Bringing Back the Static: How the Last Vision Captures What Came Before

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In 1993, Milestone Media released four superhero titles in an effort to provide meaningful diversity to a readership that was not adequately represented in mainstream comics. The most popular and best known of these was and continues to be Staticwas a major contributor to the animated series that aired on weekday afternoons in the early 2000s. Static’s popularity only grew when he appeared on other DC shows like Justice League: Unlimited and young justice and saw its comic title revived under the DC umbrella in 2011. With the recent relaunch of Milestone, what was once old is new again with the initial four titles reimagined. Next to Icon and Rocket: Season 1 and Material: Season 1Milestone’s most famous teenage hero is back in Static: Season 1.

Fans are sure to recognize the mix of mythology in this early storyline, drawn from both the original Milestone series and the 2000s animated series. As these two superhero touchstones told the hero’s story electrostatic teen Virgil Hawkins superpowered crime-fighter in the city of Dakota after gaining his powers on the night of the Big Bang, the original series was darker than the cartoon, and Static’s costumes were entirely different! The comic had her don a skin-tight bodysuit with a baseball cap and an oversized overcoat, while the show transformed the coat silhouette into a jacket and kept her long hair free with a wrap-around mask and gold-colored goggles. For the first season, artist Nikolas Draper-Ivey pays homage to both creations by giving Virgil the baseball cap and bodysuit in issue #3 (with the materials to create it a gift from Curtis “Hardware” Metcalf), while that in issue #5 during the battle with Hotstreak, Virgil’s costume suffers burns and pulls out the classic anime series look.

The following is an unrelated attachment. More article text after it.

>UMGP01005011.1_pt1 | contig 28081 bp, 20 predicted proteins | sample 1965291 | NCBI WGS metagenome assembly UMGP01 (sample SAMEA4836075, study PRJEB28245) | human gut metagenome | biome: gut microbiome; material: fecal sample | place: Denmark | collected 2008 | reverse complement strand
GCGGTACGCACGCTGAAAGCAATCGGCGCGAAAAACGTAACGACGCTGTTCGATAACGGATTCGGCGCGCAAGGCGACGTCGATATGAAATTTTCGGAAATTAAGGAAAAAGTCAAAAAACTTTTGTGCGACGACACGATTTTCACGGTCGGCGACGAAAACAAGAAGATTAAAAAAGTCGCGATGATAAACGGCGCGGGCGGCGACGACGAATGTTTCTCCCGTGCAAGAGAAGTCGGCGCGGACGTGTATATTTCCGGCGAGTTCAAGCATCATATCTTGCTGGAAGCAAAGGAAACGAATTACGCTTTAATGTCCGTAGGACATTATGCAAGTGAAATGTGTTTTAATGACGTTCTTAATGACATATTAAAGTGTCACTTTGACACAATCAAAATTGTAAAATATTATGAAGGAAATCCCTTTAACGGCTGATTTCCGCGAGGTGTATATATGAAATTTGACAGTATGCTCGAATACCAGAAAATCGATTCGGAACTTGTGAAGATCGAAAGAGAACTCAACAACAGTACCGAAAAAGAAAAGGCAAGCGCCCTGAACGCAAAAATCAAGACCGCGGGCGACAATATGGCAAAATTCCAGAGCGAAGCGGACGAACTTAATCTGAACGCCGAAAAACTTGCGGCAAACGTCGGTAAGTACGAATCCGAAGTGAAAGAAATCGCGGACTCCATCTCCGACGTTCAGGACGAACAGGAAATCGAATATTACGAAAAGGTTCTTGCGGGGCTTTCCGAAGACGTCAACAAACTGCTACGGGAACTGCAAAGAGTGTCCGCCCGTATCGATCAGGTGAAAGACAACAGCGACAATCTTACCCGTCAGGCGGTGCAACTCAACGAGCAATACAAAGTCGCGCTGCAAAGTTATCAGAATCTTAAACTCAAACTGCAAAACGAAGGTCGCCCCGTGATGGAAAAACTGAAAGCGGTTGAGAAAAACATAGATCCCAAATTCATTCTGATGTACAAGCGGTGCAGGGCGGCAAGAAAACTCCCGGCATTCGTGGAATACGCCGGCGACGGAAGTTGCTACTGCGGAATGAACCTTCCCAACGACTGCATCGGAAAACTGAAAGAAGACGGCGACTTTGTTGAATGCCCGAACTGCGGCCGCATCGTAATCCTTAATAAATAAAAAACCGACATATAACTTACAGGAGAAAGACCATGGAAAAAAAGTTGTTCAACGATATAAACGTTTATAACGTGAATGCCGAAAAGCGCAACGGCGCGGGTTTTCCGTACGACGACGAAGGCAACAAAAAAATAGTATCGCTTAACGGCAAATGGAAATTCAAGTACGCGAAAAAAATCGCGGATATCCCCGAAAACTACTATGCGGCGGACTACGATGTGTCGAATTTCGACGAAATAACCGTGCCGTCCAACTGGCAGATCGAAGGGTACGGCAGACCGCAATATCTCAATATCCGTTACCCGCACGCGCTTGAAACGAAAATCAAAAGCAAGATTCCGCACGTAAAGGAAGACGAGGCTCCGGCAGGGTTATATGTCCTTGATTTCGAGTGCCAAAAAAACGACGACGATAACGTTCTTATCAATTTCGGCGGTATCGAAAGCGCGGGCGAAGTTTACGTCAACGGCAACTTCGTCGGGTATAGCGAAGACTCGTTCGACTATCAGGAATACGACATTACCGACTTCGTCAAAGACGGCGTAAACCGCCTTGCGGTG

Static’s look isn’t the only place where you see mixed influences. With the supporting cast of Virgil – a comic book mainstay – we’re reintroduced to Frieda Goren and Daisy Watkins, as well as Richie Foley. Richie was the animated version of Rick Stone, a friend of Virgil who was bullied after it was revealed he was gay. This version of the character is inspired by the more widely recognized animated version, but references his orientation in a more direct way than what the television series’ creative team was allowed to show at the time.

Finally, at the end of issue #5, we see some very familiar faces in the form of the Metabreed. Puff, Onyx, Shiv, Talon, and D-Struct are all on display as kidnapped Bang Babies that Static frees from the government compound. Of the five, Puff was the only animated series villain who originally appeared in the comics (specifically Static #10 with his partner Coil). Shiv and Talon were usually seen with Static’s most dangerous enemy in the series, Ebon, while D-Struct was a struggling college student struggling to be a Bang Baby in episode three.

But while all of this occupies the world of Static, how is the story told? And Virgil himself?